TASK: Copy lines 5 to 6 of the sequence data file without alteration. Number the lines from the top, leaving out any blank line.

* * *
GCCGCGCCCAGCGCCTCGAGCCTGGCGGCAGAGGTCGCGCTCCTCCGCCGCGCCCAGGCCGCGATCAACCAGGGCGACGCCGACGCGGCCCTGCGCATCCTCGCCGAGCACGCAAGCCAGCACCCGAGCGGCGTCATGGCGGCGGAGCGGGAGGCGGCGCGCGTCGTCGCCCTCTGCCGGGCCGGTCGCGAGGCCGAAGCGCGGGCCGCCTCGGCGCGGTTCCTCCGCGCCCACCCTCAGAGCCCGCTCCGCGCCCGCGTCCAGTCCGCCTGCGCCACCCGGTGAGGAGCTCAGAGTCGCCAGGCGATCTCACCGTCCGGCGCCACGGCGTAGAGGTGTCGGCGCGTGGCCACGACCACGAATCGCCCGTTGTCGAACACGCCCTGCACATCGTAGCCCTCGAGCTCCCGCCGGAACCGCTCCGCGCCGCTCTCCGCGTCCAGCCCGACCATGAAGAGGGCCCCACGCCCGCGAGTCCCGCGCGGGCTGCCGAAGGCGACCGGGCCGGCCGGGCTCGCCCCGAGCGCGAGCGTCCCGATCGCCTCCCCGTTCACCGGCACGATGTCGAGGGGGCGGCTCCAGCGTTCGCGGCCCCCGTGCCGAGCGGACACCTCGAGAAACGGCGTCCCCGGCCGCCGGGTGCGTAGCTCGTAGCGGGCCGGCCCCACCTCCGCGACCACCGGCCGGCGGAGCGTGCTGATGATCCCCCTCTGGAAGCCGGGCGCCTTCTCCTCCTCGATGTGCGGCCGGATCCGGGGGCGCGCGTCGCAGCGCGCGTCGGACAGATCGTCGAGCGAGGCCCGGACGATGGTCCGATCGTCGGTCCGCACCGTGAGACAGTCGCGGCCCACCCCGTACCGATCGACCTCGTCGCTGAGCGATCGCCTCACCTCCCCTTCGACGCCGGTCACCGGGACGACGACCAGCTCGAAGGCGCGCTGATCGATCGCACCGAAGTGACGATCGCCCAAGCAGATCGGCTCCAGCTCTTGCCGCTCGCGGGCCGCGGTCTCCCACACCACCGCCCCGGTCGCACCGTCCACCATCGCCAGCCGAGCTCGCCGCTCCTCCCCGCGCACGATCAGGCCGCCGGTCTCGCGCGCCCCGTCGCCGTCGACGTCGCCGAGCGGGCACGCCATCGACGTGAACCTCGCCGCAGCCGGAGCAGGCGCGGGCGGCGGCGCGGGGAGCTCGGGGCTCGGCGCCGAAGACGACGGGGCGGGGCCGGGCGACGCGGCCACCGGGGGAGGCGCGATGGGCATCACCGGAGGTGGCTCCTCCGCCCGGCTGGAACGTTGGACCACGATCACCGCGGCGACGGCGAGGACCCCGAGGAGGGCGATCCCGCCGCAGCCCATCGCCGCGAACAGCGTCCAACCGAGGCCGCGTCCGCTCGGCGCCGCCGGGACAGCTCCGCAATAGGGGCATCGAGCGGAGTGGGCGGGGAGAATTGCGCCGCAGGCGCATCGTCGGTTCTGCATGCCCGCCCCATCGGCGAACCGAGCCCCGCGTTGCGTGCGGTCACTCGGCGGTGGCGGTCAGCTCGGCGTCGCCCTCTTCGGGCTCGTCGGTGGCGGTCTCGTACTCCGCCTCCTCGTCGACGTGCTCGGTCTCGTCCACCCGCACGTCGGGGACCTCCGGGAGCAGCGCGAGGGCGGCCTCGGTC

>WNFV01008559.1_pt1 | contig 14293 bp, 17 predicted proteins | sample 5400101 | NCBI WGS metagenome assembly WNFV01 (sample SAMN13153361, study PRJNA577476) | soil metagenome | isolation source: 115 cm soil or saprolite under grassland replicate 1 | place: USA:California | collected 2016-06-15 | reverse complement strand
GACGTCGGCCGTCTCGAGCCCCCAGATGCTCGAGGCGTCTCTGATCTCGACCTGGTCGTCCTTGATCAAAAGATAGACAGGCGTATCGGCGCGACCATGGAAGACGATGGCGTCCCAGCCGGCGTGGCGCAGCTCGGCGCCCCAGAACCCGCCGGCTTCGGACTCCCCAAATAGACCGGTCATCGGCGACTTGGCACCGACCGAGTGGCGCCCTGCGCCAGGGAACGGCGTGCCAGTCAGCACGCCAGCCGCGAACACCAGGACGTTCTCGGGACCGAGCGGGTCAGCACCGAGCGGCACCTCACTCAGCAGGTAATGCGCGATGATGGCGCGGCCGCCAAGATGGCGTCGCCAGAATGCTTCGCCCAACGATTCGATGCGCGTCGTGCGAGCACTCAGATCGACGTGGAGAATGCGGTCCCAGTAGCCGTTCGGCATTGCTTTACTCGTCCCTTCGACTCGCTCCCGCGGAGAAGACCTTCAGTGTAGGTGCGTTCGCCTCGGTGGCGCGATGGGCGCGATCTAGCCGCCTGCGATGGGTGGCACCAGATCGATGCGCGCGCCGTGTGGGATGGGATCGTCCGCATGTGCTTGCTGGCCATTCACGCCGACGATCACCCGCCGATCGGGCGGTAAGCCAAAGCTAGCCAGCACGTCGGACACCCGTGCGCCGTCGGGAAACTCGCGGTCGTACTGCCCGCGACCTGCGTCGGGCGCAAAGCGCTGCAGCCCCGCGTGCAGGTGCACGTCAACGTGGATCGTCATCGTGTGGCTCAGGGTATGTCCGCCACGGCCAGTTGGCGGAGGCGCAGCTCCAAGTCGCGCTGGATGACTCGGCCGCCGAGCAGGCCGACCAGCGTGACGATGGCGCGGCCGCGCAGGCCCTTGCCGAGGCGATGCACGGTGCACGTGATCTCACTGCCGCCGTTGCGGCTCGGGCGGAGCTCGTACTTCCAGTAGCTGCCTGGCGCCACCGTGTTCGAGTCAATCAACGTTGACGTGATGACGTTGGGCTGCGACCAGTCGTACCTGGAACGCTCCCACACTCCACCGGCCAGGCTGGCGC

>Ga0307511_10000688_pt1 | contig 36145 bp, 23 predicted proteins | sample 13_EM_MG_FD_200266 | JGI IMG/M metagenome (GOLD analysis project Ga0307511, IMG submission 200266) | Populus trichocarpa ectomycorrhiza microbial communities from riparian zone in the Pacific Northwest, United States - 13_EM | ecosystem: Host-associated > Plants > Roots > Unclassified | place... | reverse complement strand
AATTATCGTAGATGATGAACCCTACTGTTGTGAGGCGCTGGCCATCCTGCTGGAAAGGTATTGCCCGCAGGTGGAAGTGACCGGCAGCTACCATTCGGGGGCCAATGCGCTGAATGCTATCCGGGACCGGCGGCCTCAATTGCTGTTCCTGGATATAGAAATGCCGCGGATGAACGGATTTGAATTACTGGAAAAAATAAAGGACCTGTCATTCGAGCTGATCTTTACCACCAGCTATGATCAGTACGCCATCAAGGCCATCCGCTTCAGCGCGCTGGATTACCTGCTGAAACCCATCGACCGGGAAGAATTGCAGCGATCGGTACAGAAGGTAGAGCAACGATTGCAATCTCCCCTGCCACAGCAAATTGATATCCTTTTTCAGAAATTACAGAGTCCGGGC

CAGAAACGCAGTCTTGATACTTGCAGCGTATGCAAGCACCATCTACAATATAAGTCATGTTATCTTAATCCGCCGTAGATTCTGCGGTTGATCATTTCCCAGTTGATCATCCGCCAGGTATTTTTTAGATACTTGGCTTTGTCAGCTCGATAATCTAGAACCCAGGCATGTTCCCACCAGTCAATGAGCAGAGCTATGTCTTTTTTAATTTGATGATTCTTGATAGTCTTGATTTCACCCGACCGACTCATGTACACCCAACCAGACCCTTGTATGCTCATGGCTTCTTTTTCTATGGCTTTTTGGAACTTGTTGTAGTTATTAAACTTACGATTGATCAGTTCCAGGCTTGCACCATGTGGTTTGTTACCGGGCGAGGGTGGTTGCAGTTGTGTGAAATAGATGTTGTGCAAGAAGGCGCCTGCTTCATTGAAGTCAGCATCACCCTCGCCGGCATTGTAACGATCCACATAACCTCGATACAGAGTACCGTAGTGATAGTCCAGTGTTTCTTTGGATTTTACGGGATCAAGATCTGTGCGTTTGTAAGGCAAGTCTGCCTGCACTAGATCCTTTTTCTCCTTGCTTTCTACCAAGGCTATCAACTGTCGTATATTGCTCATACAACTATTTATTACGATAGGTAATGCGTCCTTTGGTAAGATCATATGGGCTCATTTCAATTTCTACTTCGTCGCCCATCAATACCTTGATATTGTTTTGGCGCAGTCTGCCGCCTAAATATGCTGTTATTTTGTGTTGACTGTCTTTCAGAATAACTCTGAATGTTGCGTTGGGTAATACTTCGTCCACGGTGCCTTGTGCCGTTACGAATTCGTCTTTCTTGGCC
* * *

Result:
AATTATCGTAGATGATGAACCCTACTGTTGTGAGGCGCTGGCCATCCTGCTGGAAAGGTATTGCCCGCAGGTGGAAGTGACCGGCAGCTACCATTCGGGGGCCAATGCGCTGAATGCTATCCGGGACCGGCGGCCTCAATTGCTGTTCCTGGATATAGAAATGCCGCGGATGAACGGATTTGAATTACTGGAAAAAATAAAGGACCTGTCATTCGAGCTGATCTTTACCACCAGCTATGATCAGTACGCCATCAAGGCCATCCGCTTCAGCGCGCTGGATTACCTGCTGAAACCCATCGACCGGGAAGAATTGCAGCGATCGGTACAGAAGGTAGAGCAACGATTGCAATCTCCCCTGCCACAGCAAATTGATATCCTTTTTCAGAAATTACAGAGTCCGGGC

CAGAAACGCAGTCTTGATACTTGCAGCGTATGCAAGCACCATCTACAATATAAGTCATGTTATCTTAATCCGCCGTAGATTCTGCGGTTGATCATTTCCCAGTTGATCATCCGCCAGGTATTTTTTAGATACTTGGCTTTGTCAGCTCGATAATCTAGAACCCAGGCATGTTCCCACCAGTCAATGAGCAGAGCTATGTCTTTTTTAATTTGATGATTCTTGATAGTCTTGATTTCACCCGACCGACTCATGTACACCCAACCAGACCCTTGTATGCTCATGGCTTCTTTTTCTATGGCTTTTTGGAACTTGTTGTAGTTATTAAACTTACGATTGATCAGTTCCAGGCTTGCACCATGTGGTTTGTTACCGGGCGAGGGTGGTTGCAGTTGTGTGAAATAGATGTTGTGCAAGAAGGCGCCTGCTTCATTGAAGTCAGCATCACCCTCGCCGGCATTGTAACGATCCACATAACCTCGATACAGAGTACCGTAGTGATAGTCCAGTGTTTCTTTGGATTTTACGGGATCAAGATCTGTGCGTTTGTAAGGCAAGTCTGCCTGCACTAGATCCTTTTTCTCCTTGCTTTCTACCAAGGCTATCAACTGTCGTATATTGCTCATACAACTATTTATTACGATAGGTAATGCGTCCTTTGGTAAGATCATATGGGCTCATTTCAATTTCTACTTCGTCGCCCATCAATACCTTGATATTGTTTTGGCGCAGTCTGCCGCCTAAATATGCTGTTATTTTGTGTTGACTGTCTTTCAGAATAACTCTGAATGTTGCGTTGGGTAATACTTCGTCCACGGTGCCTTGTGCCGTTACGAATTCGTCTTTCTTGGCC